It has not been difficult to be positive in this article, as on the night we sampled generally decent beer in quite pleasant surroundings. Try the pubs for yourselves and make up your own minds.
What Happened Next?
With so many pubs so close together there were bound to be some casualties - and time has not been kind to the pubs of the Shaw Heath area.
The Comfortable Gill is still with is as D&J's Comfortable Gill but sells no cask beer. Some time before this Stagger was written I dropped into the pub on a local CAMRA 'Monday Social' - and who should be sitting there but beer writer Michael Jackson, who attracted some funny looks as he dictated notes into his dictaphone.
Tom Thumbs did eventually sell cask John Smith's Bitter but to no avail. The pub closed in late 2005 and is now the Lost Monsoon, a well-regarded Indian restaurant.
Moving up the hill, Ye Olde Vic has had a couple of licensees since Kay Ord's time. The current incumbent, Steve Brannan, has been there for many years and is certainly a larger than life character. The pub itself was bought by a consortium of regulars a couple of years ago (disclosure - I own a couple of bricks and a slate) and has since undergone major investment. It's a regular in the Good Beer Guide with five of six cask beers on handpump. During the enforced period of closure it's going to have a gentle redecoration.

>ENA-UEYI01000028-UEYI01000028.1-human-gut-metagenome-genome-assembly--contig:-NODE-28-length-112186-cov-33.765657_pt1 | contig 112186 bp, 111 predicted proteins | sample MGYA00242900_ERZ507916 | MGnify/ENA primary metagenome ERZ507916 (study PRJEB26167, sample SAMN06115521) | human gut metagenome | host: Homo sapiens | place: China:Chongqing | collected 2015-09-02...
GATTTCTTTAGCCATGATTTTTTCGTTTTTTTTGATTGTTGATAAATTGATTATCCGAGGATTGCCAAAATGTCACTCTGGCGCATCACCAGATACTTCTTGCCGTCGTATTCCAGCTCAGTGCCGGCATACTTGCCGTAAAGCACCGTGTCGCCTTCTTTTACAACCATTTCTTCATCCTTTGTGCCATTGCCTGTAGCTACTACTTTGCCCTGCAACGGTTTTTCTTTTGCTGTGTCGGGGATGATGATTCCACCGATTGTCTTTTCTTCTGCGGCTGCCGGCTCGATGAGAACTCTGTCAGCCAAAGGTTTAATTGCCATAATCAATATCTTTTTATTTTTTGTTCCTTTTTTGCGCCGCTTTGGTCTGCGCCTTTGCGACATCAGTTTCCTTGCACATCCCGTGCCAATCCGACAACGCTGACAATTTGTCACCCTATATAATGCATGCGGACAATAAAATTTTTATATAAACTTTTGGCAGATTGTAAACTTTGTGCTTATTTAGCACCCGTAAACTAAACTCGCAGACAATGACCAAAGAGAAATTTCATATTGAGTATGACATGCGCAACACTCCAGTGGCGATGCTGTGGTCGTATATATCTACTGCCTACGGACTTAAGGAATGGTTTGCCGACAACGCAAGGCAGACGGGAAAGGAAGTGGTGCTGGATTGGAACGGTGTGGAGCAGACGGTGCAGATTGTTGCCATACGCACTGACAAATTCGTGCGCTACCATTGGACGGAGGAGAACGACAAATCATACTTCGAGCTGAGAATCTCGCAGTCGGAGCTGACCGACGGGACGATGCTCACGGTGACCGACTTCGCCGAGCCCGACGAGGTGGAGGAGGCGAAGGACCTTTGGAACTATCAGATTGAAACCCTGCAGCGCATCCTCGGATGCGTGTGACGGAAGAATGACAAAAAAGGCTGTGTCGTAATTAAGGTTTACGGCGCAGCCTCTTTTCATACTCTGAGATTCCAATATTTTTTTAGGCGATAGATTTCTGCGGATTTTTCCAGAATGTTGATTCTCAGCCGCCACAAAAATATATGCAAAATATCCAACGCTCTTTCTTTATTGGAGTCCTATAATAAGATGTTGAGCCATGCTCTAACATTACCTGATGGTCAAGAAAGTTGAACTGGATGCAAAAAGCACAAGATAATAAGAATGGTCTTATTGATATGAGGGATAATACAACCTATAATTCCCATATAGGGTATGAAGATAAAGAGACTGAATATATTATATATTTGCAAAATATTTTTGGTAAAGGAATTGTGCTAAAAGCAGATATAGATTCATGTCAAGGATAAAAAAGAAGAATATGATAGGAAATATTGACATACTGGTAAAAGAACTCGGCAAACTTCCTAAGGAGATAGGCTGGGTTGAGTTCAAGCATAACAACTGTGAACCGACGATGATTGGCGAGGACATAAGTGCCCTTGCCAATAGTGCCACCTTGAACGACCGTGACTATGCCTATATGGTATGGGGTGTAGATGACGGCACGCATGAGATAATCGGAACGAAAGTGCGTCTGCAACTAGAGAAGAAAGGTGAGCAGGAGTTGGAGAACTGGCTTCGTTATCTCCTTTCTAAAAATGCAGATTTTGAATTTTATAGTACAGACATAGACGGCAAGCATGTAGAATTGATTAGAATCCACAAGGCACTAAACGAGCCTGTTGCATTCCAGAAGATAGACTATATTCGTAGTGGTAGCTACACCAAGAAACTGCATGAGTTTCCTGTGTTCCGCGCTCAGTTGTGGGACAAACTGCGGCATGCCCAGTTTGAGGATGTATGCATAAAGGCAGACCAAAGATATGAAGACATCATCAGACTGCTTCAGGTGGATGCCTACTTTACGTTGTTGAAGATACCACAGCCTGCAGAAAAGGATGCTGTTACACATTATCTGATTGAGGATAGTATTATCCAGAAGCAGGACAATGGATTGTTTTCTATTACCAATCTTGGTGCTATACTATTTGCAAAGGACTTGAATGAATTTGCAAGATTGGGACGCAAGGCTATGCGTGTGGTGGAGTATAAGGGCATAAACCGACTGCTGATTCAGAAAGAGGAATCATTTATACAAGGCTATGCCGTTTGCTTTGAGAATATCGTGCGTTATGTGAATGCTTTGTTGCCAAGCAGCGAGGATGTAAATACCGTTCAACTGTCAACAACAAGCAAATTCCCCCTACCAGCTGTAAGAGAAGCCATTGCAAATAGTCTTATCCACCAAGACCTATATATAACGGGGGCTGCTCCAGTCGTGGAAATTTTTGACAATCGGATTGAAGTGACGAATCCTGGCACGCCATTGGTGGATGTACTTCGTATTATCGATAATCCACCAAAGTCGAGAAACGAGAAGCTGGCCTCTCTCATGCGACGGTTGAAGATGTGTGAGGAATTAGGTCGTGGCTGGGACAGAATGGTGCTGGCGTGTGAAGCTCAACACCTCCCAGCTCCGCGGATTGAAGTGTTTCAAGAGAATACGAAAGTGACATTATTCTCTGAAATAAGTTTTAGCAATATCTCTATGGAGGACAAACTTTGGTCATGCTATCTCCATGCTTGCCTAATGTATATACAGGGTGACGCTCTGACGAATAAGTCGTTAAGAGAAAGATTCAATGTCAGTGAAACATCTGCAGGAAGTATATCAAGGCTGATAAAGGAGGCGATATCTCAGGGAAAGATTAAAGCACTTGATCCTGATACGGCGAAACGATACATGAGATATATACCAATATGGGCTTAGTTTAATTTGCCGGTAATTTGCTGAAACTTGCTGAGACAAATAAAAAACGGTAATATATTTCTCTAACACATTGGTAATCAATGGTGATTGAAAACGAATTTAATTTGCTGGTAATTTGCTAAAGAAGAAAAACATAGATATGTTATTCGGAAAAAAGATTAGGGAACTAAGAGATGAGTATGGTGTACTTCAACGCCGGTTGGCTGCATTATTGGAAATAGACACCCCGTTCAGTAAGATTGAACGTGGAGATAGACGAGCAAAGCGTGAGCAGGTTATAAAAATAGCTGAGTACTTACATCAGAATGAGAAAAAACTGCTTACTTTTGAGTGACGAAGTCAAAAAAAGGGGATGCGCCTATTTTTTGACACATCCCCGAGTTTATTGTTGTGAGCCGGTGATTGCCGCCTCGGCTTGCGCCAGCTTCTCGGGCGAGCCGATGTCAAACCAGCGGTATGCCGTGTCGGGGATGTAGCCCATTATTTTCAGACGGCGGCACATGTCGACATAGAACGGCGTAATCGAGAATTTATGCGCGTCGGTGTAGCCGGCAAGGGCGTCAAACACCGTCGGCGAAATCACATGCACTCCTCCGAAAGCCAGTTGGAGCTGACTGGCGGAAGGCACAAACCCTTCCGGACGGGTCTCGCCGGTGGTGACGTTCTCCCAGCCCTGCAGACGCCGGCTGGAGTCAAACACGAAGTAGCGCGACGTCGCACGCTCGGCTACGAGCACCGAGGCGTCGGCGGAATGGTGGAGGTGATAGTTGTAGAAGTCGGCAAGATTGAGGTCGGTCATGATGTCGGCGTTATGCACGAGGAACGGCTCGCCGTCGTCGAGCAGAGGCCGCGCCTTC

The Blue Bell was sold into the free trade and for quite some time it sold Holt's Bitter. Its then owners also spent some time and money restoring what remained of the original features. This was not enough to save it, though, and the pub closed in late 2002. It's now been converted into flats.